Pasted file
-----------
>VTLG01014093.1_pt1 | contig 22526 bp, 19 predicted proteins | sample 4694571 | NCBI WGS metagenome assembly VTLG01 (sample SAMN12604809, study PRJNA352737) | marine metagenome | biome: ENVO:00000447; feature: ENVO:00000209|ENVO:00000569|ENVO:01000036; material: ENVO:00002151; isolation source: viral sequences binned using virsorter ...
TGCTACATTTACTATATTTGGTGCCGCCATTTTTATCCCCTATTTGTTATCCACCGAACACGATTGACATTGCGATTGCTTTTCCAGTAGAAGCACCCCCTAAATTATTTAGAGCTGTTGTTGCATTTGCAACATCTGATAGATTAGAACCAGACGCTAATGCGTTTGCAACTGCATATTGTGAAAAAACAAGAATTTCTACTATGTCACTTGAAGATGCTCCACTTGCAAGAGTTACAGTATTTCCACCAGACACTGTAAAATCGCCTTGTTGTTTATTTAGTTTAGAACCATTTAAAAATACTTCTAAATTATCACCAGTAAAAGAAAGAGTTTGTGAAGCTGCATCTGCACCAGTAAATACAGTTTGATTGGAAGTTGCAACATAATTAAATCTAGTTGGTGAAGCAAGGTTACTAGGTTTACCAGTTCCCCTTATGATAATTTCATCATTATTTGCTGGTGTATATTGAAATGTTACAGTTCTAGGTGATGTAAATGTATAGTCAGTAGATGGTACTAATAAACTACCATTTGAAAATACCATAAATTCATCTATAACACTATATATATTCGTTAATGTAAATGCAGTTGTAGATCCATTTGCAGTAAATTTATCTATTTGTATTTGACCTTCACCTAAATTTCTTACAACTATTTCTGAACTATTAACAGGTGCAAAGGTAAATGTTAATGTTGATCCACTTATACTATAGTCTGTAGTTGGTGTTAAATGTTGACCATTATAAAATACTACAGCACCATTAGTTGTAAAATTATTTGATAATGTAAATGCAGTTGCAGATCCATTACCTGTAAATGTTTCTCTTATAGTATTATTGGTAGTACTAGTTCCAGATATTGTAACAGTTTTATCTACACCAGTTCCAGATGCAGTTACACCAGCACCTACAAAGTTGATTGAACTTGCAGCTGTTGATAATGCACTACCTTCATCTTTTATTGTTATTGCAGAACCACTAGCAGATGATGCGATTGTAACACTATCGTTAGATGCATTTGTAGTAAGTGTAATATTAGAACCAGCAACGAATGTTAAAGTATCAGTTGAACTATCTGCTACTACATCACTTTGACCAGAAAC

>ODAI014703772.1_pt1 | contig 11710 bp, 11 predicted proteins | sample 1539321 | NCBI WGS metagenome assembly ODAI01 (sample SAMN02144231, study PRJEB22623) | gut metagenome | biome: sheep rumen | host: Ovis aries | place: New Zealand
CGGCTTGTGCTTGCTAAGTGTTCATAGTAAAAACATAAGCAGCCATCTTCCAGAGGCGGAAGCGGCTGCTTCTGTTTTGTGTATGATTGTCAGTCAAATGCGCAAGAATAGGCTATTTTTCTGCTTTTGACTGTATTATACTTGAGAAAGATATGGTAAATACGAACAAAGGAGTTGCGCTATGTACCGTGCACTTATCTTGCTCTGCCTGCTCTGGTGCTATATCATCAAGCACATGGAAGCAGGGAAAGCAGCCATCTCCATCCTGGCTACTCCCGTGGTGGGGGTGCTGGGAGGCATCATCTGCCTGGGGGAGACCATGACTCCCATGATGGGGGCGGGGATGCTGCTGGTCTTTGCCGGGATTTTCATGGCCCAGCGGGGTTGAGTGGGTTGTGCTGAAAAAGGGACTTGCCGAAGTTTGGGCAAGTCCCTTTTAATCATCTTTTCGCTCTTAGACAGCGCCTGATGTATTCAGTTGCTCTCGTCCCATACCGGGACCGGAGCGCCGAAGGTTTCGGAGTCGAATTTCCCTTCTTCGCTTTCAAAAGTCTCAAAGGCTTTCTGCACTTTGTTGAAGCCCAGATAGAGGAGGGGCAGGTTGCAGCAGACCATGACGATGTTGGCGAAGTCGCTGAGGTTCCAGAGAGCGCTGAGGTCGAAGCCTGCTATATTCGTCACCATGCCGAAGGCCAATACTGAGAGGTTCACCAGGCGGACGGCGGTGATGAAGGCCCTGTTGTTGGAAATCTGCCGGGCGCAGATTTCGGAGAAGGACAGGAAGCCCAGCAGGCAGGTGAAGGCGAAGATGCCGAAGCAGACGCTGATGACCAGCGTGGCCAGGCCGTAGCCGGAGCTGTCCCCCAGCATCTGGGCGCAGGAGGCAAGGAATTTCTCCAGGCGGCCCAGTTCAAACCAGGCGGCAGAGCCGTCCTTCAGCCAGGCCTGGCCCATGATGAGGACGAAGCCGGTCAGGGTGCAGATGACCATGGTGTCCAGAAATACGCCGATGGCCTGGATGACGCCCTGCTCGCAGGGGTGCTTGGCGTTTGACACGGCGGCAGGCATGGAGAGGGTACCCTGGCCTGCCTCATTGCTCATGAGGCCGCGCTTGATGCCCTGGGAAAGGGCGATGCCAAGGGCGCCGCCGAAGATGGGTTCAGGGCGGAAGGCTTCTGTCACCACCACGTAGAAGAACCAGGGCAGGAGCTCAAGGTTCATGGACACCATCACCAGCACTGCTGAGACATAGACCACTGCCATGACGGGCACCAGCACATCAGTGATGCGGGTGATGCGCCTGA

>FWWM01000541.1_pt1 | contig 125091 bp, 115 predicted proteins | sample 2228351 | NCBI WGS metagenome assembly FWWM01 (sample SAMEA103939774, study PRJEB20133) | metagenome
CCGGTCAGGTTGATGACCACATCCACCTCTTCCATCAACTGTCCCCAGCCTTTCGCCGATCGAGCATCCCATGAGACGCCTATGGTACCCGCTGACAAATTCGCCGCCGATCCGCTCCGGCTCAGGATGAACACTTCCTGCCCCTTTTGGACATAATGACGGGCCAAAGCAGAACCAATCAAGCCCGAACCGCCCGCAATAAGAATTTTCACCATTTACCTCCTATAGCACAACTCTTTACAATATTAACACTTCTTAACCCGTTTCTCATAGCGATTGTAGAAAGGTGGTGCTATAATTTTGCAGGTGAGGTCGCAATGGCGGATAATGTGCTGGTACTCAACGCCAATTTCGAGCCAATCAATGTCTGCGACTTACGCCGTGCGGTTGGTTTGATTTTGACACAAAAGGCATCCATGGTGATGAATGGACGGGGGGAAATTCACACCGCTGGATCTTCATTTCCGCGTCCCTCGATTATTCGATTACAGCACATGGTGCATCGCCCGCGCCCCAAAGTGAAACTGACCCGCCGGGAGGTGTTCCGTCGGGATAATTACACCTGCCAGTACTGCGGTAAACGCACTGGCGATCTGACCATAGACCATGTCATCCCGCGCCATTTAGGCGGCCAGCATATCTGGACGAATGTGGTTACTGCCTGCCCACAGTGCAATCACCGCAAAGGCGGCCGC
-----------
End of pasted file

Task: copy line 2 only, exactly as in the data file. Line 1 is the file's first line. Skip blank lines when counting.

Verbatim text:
TGCTACATTTACTATATTTGGTGCCGCCATTTTTATCCCCTATTTGTTATCCACCGAACACGATTGACATTGCGATTGCTTTTCCAGTAGAAGCACCCCCTAAATTATTTAGAGCTGTTGTTGCATTTGCAACATCTGATAGATTAGAACCAGACGCTAATGCGTTTGCAACTGCATATTGTGAAAAAACAAGAATTTCTACTATGTCACTTGAAGATGCTCCACTTGCAAGAGTTACAGTATTTCCACCAGACACTGTAAAATCGCCTTGTTGTTTATTTAGTTTAGAACCATTTAAAAATACTTCTAAATTATCACCAGTAAAAGAAAGAGTTTGTGAAGCTGCATCTGCACCAGTAAATACAGTTTGATTGGAAGTTGCAACATAATTAAATCTAGTTGGTGAAGCAAGGTTACTAGGTTTACCAGTTCCCCTTATGATAATTTCATCATTATTTGCTGGTGTATATTGAAATGTTACAGTTCTAGGTGATGTAAATGTATAGTCAGTAGATGGTACTAATAAACTACCATTTGAAAATACCATAAATTCATCTATAACACTATATATATTCGTTAATGTAAATGCAGTTGTAGATCCATTTGCAGTAAATTTATCTATTTGTATTTGACCTTCACCTAAATTTCTTACAACTATTTCTGAACTATTAACAGGTGCAAAGGTAAATGTTAATGTTGATCCACTTATACTATAGTCTGTAGTTGGTGTTAAATGTTGACCATTATAAAATACTACAGCACCATTAGTTGTAAAATTATTTGATAATGTAAATGCAGTTGCAGATCCATTACCTGTAAATGTTTCTCTTATAGTATTATTGGTAGTACTAGTTCCAGATATTGTAACAGTTTTATCTACACCAGTTCCAGATGCAGTTACACCAGCACCTACAAAGTTGATTGAACTTGCAGCTGTTGATAATGCACTACCTTCATCTTTTATTGTTATTGCAGAACCACTAGCAGATGATGCGATTGTAACACTATCGTTAGATGCATTTGTAGTAAGTGTAATATTAGAACCAGCAACGAATGTTAAAGTATCAGTTGAACTATCTGCTACTACATCACTTTGACCAGAAAC